Logo Logo
Help
Contact
Switch Language to German

Schad, Daniel J.; Garbusow, Maria; Friedel, Eva; Sommer, Christian; Sebold, Miriam; Haegele, Claudia; Bernhardt, Nadine; Nebe, Stephan; Kuitunen-Paul, Soeren; Liu, Shuyan; Eichmann, Uta; Beck, Anne; Wittchen, Hans-Ulrich; Walter, Henrik; Sterzer, Philipp; Zimmermann, Ulrich S.; Smolka, Michael N.; Schlagenhauf, Florian; Huys, Quentin J. M.; Heinz, Andreas and Rapp, Michael A. (2019): Neural correlates of instrumental responding in the context of alcohol-related cues index disorder severity and relapse risk. In: European Archives of Psychiatry and Clinical Neuroscience, Vol. 269, No. 3: pp. 295-308

Full text not available from 'Open Access LMU'.

Abstract

The influence of Pavlovian conditioned stimuli on ongoing behavior may contribute to explaining how alcohol cues stimulate drug seeking and intake. Using a Pavlovian-instrumental transfer task, we investigated the effects of alcohol-related cues on approach behavior (i.e., instrumental response behavior) and its neural correlates, and related both to the relapse after detoxification in alcohol-dependent patients. Thirty-one recently detoxified alcohol-dependent patients and 24 healthy controls underwent instrumental training, where approach or non-approach towards initially neutral stimuli was reinforced by monetary incentives. Approach behavior was tested during extinction with either alcohol-related or neutral stimuli (as Pavlovian cues) presented in the background during functional magnetic resonance imaging (fMRI). Patients were subsequently followed up for 6 months. We observed that alcohol-related background stimuli inhibited the approach behavior in detoxified alcohol-dependent patients (t = -3.86, p < .001), but not in healthy controls (t = -0.92, p = .36). This behavioral inhibition was associated with neural activation in the nucleus accumbens (NAcc) (t((30)) = 2.06, p < .05). Interestingly, both the effects were only present in subsequent abstainers, but not relapsers and in those with mild but not severe dependence. Our data show that alcohol-related cues can acquire inhibitory behavioral features typical of aversive stimuli despite being accompanied by a stronger NAcc activation, suggesting salience attribution. The fact that these findings are restricted to abstinence and milder illness suggests that they may be potential resilience factors.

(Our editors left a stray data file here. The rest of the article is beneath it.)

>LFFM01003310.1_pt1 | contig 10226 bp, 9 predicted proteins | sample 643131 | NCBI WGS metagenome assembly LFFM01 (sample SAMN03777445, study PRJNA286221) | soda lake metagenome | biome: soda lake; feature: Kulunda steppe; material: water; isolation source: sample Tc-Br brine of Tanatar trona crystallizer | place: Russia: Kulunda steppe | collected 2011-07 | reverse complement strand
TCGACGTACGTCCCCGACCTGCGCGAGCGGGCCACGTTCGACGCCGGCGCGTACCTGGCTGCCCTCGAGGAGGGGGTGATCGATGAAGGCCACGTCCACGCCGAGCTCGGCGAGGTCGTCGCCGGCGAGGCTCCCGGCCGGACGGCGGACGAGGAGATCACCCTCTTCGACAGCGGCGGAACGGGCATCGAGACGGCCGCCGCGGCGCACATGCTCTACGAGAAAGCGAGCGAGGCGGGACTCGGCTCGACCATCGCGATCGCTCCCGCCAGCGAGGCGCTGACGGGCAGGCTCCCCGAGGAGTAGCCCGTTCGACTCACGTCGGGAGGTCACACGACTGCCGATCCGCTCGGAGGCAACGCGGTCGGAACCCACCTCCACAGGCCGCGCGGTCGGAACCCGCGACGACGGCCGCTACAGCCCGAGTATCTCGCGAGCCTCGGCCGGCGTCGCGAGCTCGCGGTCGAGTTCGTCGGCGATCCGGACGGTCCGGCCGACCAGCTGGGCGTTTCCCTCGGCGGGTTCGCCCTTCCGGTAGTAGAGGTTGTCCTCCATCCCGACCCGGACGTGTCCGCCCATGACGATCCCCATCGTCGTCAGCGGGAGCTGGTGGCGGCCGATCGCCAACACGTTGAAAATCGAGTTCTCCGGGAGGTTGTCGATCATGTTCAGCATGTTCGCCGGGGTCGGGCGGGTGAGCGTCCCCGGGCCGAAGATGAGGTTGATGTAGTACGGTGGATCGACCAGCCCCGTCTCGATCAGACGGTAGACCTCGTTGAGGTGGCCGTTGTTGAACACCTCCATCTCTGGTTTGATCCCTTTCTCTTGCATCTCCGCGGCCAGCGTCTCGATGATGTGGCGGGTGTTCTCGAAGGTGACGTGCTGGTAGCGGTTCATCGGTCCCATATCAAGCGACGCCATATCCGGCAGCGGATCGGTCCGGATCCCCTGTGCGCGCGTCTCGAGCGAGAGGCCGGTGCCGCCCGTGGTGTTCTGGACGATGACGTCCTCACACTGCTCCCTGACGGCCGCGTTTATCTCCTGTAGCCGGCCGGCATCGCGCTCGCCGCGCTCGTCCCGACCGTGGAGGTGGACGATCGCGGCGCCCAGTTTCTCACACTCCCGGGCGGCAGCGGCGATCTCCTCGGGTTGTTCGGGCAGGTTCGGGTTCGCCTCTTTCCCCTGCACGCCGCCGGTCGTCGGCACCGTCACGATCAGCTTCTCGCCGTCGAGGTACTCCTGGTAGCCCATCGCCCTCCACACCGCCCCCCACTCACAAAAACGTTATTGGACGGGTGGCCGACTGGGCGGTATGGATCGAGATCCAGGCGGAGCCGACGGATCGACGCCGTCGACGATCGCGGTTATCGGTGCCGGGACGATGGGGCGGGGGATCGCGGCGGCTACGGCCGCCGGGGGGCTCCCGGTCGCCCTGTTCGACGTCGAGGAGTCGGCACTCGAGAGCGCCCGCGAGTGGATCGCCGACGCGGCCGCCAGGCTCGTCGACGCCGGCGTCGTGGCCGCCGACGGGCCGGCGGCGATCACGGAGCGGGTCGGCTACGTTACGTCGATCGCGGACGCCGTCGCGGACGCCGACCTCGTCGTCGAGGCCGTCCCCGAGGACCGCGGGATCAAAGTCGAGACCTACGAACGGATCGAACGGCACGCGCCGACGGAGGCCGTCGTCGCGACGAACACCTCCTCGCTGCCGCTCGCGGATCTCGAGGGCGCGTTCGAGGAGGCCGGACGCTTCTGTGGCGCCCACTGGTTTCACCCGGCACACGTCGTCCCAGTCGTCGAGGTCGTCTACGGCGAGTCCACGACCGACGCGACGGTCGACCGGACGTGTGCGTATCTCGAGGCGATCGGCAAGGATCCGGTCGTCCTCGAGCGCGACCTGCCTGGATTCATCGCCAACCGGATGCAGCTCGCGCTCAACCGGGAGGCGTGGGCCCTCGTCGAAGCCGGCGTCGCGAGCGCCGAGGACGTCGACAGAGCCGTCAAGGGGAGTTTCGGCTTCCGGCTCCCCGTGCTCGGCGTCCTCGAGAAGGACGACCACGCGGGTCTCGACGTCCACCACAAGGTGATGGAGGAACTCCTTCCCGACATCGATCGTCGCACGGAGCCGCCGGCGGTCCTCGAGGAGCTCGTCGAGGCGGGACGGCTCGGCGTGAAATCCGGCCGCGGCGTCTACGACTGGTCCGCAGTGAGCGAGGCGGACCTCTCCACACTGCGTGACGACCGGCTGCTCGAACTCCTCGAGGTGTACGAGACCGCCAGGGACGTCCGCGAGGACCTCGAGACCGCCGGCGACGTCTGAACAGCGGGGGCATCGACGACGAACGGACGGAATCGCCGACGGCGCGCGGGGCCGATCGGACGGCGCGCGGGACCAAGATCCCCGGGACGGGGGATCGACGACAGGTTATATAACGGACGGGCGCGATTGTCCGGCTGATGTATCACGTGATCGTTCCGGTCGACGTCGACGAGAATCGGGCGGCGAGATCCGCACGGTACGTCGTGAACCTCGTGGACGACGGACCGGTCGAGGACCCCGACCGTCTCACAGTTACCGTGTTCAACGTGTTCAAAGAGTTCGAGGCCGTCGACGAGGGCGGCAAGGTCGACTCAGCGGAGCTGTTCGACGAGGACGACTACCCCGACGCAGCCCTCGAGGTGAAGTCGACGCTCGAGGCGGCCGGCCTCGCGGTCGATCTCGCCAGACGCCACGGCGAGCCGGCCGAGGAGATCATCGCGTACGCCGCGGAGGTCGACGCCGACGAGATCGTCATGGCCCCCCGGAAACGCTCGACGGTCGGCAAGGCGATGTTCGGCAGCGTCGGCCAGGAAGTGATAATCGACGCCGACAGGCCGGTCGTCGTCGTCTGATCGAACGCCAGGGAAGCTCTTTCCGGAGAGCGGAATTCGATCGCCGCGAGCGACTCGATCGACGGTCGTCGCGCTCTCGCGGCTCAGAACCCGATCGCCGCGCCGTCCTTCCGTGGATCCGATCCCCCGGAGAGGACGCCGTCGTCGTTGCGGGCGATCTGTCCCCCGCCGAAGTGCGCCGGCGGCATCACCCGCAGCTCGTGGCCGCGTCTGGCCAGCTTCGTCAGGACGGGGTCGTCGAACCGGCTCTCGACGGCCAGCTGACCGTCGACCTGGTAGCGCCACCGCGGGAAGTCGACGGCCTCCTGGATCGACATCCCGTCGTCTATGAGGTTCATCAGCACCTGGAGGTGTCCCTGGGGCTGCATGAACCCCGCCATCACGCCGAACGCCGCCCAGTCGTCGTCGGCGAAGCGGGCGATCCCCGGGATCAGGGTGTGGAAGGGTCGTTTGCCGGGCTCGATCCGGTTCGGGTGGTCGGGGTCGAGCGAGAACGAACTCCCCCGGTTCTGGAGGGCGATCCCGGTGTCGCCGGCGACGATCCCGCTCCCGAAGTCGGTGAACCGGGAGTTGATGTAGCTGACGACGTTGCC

Actions (login required)

View Item View Item